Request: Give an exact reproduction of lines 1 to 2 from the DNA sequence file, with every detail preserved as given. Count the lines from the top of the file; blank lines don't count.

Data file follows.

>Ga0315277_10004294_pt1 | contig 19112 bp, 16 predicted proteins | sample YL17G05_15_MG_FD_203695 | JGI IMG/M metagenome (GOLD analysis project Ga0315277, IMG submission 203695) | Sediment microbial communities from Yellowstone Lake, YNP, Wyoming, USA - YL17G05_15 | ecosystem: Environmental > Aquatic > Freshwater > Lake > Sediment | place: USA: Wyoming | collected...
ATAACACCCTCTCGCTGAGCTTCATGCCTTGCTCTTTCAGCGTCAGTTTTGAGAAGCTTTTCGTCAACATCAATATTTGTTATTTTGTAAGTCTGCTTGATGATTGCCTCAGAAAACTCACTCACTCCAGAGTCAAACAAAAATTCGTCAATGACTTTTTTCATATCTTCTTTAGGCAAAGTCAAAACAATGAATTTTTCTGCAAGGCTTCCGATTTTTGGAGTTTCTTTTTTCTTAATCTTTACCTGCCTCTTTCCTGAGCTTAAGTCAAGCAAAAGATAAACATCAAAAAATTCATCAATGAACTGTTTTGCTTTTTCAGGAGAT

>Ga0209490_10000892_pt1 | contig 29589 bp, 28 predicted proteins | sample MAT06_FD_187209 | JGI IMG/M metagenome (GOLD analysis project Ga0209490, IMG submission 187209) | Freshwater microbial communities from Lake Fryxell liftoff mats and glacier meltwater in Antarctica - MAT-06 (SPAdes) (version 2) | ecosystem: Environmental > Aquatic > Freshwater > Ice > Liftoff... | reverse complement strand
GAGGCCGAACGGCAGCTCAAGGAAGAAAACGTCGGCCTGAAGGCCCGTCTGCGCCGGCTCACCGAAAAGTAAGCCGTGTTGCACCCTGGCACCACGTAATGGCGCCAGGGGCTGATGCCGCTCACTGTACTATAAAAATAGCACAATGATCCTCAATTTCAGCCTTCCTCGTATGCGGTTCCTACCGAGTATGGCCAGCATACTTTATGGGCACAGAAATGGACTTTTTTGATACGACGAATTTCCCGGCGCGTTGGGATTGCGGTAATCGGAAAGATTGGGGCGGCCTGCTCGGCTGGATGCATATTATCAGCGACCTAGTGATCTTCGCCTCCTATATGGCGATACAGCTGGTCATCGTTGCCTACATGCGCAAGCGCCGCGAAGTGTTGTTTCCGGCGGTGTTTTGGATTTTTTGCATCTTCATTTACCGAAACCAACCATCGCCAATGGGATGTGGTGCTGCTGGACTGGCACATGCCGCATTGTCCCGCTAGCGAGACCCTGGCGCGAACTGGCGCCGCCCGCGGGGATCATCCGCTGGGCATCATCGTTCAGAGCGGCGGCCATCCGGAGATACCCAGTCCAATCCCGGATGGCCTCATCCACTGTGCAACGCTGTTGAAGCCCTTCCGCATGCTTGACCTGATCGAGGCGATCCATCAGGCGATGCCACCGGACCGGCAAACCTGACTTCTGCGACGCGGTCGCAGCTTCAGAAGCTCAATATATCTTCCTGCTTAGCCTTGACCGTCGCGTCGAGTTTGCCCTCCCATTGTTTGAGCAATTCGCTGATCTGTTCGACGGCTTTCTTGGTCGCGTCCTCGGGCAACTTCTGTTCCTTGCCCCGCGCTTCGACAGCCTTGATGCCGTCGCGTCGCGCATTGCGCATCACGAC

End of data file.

>Ga0315277_10004294_pt1 | contig 19112 bp, 16 predicted proteins | sample YL17G05_15_MG_FD_203695 | JGI IMG/M metagenome (GOLD analysis project Ga0315277, IMG submission 203695) | Sediment microbial communities from Yellowstone Lake, YNP, Wyoming, USA - YL17G05_15 | ecosystem: Environmental > Aquatic > Freshwater > Lake > Sediment | place: USA: Wyoming | collected...
ATAACACCCTCTCGCTGAGCTTCATGCCTTGCTCTTTCAGCGTCAGTTTTGAGAAGCTTTTCGTCAACATCAATATTTGTTATTTTGTAAGTCTGCTTGATGATTGCCTCAGAAAACTCACTCACTCCAGAGTCAAACAAAAATTCGTCAATGACTTTTTTCATATCTTCTTTAGGCAAAGTCAAAACAATGAATTTTTCTGCAAGGCTTCCGATTTTTGGAGTTTCTTTTTTCTTAATCTTTACCTGCCTCTTTCCTGAGCTTAAGTCAAGCAAAAGATAAACATCAAAAAATTCATCAATGAACTGTTTTGCTTTTTCAGGAGAT